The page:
A couple of years ago I started purchasing fabric for a Georgian/Colonial American dress. Then while at Walmart (I know, but they have very inexpensive mirrors in the fall) I saw this quilt in the store. I picked up a King size and put it away to be sewn another day. I thought it would be perfect for the flora and fauna challenge. I love the colors and it seemed an easy project.
After doing some internet research, I found that most quilted petticoats are between 90″ and 100″ if worn without supports and can get up to 120″ if worn over hoops. Since most of my opportunities to wear costumes are in the Bay Area (a 45 minute drive at a minimum), I decided to make a 100″ petticoat so that I could wear it under several eras worth of skirts and STILL fit in a car.
I made it in the 18th century skirt method where you build from the hem up and have two halves that tie around your waist. This allowed me to keep the scallops as the skirt hem. Taking my handy waist to floor measurement chart, I measured the quilt 45 inches up from the scallops to mark my cutting line. Then was the more trying/time consuming part – although not NEARLY as time consuming as quilting it myself. I took out the batting where I would be putting the seam (one – Center Back) and the waist tape (two inches all the way around) I took out stitches and batting in sections and ended up varying the depth so that around the waist I didn’t pull out partial designs.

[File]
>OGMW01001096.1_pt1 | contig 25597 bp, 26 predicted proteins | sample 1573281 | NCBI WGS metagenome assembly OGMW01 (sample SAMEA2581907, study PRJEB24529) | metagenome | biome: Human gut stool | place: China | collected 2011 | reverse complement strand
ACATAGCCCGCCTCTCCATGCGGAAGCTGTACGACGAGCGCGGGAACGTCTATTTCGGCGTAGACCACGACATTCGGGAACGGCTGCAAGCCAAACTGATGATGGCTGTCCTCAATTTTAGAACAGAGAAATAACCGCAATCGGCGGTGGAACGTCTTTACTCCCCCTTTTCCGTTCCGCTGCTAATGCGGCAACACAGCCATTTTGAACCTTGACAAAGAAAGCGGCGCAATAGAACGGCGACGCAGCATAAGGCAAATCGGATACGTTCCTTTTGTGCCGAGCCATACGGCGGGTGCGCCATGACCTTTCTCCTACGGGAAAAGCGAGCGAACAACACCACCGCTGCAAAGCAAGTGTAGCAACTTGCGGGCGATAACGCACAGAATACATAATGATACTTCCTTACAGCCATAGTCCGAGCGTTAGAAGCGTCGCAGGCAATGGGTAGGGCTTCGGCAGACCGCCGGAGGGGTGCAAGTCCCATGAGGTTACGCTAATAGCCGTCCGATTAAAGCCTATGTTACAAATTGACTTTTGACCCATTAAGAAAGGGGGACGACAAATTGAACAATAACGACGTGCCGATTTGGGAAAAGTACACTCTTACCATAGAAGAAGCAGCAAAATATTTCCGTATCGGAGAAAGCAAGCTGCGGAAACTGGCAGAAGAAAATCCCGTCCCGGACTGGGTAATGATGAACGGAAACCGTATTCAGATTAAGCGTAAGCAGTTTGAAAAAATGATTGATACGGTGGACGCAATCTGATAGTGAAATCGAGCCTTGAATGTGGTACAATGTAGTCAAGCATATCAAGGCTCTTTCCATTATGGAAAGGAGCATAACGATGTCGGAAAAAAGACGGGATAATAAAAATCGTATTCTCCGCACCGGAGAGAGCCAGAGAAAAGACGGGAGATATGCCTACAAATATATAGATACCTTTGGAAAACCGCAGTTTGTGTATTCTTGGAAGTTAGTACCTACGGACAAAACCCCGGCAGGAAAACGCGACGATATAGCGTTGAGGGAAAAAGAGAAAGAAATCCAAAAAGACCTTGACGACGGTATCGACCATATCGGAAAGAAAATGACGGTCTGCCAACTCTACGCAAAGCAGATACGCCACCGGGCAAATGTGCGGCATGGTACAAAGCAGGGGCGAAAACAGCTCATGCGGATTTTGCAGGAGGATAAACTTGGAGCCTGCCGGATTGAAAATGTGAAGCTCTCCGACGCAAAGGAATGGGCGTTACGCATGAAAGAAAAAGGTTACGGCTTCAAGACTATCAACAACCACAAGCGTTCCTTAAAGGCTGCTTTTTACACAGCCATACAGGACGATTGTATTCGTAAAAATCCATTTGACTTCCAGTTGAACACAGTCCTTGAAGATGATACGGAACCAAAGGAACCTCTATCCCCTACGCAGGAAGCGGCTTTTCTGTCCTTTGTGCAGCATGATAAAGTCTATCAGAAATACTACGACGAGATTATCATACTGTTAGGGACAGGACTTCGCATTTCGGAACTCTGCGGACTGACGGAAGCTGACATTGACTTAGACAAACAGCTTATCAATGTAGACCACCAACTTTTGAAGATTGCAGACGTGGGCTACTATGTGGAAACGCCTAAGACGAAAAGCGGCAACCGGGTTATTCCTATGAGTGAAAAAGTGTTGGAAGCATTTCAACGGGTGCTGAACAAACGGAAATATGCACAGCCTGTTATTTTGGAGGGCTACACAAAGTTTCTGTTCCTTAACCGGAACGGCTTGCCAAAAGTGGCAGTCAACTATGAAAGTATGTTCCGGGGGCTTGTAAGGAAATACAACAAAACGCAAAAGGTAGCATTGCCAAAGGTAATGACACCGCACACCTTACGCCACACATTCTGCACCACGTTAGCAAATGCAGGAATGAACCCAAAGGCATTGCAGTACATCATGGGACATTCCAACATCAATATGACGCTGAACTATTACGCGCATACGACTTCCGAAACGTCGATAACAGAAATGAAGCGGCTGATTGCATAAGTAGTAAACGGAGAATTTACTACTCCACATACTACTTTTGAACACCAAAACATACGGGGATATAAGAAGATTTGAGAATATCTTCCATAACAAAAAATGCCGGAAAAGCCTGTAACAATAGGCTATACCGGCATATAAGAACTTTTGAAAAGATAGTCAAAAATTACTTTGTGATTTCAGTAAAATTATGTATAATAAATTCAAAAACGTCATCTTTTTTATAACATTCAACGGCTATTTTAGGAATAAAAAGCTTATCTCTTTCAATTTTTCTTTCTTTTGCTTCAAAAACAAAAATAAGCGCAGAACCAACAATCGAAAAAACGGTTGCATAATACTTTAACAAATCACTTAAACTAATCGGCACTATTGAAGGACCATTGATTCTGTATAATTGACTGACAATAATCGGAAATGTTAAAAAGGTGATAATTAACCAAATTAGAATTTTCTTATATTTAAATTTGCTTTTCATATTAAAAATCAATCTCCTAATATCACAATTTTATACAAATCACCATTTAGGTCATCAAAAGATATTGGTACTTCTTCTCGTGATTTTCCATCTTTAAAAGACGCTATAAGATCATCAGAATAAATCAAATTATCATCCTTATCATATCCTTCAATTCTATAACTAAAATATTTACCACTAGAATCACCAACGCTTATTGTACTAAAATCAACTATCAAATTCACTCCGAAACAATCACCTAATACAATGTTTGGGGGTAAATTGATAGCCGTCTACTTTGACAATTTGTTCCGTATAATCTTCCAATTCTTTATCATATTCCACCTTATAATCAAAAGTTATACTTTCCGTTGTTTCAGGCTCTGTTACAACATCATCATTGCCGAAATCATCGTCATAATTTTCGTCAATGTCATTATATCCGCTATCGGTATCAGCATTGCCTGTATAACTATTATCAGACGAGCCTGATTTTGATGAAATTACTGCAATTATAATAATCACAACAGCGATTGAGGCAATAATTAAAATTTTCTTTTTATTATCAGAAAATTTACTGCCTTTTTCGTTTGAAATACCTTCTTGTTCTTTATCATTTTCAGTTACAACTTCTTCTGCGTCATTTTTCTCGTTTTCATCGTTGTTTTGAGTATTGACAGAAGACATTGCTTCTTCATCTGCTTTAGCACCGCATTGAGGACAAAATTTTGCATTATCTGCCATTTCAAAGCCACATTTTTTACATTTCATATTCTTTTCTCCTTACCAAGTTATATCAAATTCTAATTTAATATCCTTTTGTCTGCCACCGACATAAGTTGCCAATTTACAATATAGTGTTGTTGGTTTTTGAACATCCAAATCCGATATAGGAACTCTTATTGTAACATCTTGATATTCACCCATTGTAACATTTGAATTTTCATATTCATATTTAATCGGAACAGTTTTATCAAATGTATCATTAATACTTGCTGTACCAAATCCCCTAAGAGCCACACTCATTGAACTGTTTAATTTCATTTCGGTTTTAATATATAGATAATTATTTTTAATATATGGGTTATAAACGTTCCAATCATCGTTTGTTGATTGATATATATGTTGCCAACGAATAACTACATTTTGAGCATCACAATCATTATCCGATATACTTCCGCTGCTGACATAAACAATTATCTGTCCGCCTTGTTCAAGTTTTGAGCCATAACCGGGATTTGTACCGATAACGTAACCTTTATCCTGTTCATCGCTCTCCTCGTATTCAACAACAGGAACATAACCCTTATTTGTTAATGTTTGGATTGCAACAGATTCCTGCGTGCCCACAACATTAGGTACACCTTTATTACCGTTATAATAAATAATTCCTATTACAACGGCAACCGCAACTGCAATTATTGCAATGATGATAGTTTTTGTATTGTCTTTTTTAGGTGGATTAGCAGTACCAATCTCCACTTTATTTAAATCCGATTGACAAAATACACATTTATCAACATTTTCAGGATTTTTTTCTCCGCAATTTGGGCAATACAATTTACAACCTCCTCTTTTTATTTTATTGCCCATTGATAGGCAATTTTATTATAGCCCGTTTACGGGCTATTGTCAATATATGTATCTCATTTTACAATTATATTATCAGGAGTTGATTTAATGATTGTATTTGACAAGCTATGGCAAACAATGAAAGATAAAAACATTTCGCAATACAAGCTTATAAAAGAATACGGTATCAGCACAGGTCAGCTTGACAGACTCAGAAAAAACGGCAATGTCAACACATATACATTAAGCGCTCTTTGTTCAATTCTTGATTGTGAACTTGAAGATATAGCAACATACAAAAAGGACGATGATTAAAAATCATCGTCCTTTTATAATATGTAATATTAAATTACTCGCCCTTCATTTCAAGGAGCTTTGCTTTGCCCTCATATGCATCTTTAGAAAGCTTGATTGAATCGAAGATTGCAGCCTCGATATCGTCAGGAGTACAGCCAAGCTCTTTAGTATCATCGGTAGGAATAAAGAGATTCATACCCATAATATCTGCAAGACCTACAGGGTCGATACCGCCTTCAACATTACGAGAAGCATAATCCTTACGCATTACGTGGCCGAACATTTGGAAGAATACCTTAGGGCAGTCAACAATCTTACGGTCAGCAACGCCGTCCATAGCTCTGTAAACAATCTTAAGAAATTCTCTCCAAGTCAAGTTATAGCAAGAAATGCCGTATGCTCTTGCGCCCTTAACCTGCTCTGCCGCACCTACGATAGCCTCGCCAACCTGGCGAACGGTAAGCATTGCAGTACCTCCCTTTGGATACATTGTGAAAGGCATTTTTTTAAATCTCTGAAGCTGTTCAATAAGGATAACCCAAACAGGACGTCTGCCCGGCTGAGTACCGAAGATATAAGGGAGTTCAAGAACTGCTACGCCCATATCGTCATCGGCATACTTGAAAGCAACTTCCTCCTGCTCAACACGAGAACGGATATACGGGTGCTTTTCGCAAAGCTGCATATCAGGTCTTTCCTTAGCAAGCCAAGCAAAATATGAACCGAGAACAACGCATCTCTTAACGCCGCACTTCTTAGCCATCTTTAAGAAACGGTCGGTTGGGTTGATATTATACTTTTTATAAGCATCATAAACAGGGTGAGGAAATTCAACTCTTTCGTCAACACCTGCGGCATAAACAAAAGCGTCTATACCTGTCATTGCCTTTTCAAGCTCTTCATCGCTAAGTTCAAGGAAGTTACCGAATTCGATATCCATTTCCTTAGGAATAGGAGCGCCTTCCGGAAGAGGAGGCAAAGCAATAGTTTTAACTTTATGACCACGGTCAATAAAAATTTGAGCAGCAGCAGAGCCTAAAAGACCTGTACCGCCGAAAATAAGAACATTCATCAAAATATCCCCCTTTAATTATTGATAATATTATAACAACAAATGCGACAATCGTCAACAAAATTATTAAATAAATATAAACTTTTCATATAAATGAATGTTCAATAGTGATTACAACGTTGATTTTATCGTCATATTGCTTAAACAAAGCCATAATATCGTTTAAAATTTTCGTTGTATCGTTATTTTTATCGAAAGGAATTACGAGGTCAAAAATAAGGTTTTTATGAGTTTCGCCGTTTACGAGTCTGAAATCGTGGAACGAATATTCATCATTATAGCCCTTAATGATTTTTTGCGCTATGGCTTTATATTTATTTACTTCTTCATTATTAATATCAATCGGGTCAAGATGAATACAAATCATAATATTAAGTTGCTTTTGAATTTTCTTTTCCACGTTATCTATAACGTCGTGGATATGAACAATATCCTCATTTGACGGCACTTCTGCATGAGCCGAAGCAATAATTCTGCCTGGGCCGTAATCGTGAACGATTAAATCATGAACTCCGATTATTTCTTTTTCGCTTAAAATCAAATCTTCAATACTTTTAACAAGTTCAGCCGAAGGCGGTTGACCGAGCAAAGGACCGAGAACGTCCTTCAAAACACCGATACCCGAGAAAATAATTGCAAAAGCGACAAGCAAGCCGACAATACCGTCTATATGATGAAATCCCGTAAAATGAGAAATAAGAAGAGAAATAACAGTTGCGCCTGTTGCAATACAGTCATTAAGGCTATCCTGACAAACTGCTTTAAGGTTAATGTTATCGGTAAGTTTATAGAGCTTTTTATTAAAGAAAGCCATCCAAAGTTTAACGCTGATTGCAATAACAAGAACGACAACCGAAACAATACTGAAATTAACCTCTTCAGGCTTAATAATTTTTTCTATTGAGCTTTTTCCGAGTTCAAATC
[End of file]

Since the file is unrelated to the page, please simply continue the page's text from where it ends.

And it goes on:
I apologize, but I don’t have a corset for this era yet.
|With bustle/bum pad|
|Without bustle/bum pad|
The Challenge: Flora & Fauna
Fabric: Quilted bedspread
Year: 18th century
Notions:thread, patience and 1″ twill tape
How historically accurate is it? Its a modern quilt with a machined quilting design, but its 95% natural fibers and hand stitched.
Hours to complete:4 hours or so. Most of which was pulling out batting around the seams.
First worn: For photo
Total cost: $20-$40